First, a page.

Monday Motivation: 5 Lifts You’re Not Doing (And You Should Be)
Monday Motivation: 5 Lifts You’re Not Doing (And You Should Be)

Supercharge your workout with these five forgotten exercises

Doing the same routine at the gym day in, day out not only gets boring, but eventually yields diminishing results. Include these five lifts in your routine to reinvigorate your workout:



  1. Arnold Press:


Named after the most famous bodybuilder of them all, the Arnold press is a safer, more dynamic variant of the regular dumbbell press. Instead of starting the movement with your hands facing outward, start with them facing in and rotate out as you raise them. Pull them back in on the negative part of the exercise. The variation is healthier for your joints and feels more organic than the normal press.



  1. Alternating Hammer Curls:


Hammer curls are a popular secondary bicep exercise, used to isolate the outer head of the bicep more. Change up this lift by bringing your hand up to the opposite shoulder instead of directly upward. The modification will place greater stress on this outer head and your forearm, helping you bring shape and peak to your arms.



  1. Barbell Rows:


An old-school favorite. It is easy to use cables or machines for horizontal pulling movements, but there is a tendency to go light on a machine, and there is simply no replacement for free weight. Bend over a loaded barbell at roughly a forty five degree angle, with your back rigid. Pull the barbell off the floor and row toward your waist. The exercise will help with thickness, especially in the middle back, as well as core stability.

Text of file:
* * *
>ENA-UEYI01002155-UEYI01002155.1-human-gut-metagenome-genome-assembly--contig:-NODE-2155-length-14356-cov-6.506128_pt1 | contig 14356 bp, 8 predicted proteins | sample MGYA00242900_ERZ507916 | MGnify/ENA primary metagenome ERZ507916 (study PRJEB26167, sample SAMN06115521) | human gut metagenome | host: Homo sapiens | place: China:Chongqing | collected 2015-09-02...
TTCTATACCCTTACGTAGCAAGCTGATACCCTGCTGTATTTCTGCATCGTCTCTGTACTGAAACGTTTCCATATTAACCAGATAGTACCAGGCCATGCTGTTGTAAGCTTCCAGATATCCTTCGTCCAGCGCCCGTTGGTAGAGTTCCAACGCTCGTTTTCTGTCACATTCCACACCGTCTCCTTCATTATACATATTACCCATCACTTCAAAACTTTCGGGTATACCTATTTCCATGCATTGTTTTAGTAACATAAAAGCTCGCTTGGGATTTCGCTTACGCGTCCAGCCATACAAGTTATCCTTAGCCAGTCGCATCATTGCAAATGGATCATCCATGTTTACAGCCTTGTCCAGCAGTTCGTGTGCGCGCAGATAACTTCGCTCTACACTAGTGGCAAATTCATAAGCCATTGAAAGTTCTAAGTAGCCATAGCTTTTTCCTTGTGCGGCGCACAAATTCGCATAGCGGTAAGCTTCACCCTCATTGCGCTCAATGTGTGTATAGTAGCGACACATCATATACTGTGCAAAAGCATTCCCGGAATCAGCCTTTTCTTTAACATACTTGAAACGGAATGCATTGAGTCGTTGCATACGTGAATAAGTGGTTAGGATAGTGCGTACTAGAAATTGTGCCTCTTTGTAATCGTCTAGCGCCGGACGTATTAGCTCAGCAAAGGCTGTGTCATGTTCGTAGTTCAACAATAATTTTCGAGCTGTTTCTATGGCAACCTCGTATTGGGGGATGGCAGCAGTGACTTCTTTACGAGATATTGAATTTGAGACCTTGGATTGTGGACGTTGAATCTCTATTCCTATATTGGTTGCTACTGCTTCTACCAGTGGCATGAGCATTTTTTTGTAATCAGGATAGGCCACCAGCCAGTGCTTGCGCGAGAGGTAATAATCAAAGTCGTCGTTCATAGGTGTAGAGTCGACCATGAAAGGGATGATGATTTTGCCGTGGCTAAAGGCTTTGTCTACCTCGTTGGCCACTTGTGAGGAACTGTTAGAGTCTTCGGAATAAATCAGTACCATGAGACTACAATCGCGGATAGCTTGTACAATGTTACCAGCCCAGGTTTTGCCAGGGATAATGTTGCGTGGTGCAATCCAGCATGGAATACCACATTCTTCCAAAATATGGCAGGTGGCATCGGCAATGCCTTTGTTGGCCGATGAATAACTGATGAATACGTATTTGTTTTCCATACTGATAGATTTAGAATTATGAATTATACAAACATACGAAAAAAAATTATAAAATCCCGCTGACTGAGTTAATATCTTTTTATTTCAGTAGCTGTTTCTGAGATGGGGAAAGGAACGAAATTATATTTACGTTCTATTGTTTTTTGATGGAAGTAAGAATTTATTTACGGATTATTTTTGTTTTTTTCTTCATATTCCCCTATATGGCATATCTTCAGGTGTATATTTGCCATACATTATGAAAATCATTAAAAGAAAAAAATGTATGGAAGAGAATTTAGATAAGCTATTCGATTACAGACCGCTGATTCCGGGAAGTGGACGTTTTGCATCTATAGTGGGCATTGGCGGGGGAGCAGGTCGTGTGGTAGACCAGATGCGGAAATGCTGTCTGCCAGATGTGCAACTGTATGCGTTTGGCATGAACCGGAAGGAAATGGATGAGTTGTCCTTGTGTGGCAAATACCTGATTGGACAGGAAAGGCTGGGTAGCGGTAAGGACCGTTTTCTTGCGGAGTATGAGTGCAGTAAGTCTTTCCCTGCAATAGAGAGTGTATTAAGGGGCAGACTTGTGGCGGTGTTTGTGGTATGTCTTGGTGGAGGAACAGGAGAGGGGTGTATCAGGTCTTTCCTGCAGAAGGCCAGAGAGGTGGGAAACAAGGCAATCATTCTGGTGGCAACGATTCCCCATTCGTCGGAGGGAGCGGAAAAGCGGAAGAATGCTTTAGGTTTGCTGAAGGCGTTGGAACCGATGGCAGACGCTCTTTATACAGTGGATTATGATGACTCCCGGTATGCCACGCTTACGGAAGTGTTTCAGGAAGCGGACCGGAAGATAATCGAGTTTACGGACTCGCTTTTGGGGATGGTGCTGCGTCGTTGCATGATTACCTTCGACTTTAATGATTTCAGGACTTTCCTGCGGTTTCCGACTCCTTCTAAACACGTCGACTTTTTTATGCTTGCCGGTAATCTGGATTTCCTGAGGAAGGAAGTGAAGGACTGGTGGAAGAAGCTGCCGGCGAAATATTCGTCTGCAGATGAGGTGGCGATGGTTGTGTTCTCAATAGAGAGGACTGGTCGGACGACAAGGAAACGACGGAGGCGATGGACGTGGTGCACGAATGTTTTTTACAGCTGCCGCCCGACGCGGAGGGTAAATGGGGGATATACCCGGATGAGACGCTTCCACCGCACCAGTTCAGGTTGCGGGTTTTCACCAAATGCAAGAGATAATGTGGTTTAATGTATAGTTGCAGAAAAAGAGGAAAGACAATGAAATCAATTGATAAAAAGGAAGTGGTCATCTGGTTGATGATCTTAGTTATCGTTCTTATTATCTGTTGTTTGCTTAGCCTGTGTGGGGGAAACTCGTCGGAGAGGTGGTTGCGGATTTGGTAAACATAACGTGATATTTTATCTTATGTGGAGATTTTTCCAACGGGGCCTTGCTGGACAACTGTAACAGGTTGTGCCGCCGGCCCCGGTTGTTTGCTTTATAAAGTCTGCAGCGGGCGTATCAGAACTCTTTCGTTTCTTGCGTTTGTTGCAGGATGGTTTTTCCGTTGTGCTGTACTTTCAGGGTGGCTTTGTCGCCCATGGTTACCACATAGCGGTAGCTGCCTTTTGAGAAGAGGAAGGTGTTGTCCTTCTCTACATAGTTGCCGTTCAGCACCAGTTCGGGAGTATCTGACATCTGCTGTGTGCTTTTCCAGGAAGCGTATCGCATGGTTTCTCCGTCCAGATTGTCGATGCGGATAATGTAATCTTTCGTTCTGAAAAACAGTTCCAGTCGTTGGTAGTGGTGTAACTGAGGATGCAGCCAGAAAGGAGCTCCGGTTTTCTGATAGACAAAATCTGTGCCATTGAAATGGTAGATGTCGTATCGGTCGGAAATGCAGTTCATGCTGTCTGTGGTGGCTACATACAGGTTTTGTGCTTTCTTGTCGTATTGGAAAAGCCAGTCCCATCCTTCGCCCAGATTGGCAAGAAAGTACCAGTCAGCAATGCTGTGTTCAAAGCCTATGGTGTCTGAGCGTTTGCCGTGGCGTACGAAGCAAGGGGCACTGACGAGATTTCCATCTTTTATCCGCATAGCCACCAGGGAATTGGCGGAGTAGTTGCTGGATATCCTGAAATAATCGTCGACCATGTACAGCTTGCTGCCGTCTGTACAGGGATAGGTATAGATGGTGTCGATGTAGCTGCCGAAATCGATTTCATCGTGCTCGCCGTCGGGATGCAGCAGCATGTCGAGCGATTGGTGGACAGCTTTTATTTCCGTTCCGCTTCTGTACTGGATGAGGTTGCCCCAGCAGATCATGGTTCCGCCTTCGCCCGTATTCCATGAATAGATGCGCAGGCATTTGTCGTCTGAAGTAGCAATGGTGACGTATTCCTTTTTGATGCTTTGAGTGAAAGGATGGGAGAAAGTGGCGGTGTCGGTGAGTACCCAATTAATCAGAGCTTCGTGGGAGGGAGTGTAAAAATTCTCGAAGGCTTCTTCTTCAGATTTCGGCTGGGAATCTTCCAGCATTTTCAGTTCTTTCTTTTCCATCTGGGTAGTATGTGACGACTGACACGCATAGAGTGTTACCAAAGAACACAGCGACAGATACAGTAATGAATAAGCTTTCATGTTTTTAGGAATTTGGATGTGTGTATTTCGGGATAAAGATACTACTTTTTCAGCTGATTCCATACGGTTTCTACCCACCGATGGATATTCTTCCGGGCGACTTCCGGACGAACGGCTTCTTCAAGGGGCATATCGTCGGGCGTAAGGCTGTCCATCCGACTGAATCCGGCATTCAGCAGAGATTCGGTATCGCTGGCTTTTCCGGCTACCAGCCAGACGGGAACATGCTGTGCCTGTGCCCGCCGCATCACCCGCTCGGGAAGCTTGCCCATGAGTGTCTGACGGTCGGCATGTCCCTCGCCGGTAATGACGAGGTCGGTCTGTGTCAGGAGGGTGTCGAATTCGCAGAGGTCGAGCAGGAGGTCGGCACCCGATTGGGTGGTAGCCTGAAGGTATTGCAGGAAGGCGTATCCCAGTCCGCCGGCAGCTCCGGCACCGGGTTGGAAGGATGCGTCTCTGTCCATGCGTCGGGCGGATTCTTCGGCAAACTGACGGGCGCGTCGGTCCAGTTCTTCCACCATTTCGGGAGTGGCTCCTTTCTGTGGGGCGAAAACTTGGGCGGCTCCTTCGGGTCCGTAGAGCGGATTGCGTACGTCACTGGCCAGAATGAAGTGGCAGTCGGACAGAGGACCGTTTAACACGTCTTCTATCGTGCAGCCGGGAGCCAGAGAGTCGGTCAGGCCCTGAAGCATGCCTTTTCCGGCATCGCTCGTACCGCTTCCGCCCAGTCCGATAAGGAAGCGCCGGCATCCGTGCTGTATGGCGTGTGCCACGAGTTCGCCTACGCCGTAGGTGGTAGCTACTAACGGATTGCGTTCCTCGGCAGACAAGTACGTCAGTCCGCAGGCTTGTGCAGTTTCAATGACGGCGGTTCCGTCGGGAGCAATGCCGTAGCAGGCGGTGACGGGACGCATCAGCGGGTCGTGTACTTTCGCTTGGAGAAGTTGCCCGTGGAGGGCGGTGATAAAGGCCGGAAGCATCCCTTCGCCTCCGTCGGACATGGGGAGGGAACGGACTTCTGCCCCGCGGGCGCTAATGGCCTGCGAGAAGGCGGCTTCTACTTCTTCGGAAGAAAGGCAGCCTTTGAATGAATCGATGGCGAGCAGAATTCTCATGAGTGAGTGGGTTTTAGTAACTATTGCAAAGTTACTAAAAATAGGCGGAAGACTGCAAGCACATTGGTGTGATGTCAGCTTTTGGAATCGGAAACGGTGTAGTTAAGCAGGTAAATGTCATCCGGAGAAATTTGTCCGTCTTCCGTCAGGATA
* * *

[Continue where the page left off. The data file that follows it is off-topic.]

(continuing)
1. Weighted Decline Crunches:


Stop listening to your school football coach and doing a thousand crunches to train abs. In contrary to common perception, abs develop the best under heavy resistance at normal repetition ranges. Create this resistance by doing your crunches at a decline while holding a plate. You’ll save time on your workout and will see far faster results.



  1. Walking Lunges


Hold two heavy dumbbells and step forward with one leg, dropping your back leg till it nearly touches the ground. Stand back up where your front foot is planted and repeat, stepping forward with alternate legs. Walk from one end of your weight room to the other. The exercise will train the quads, glutes, and hamstrings, as well as providing functional activation of your hips and knees, making it the perfect movement for athletic training.


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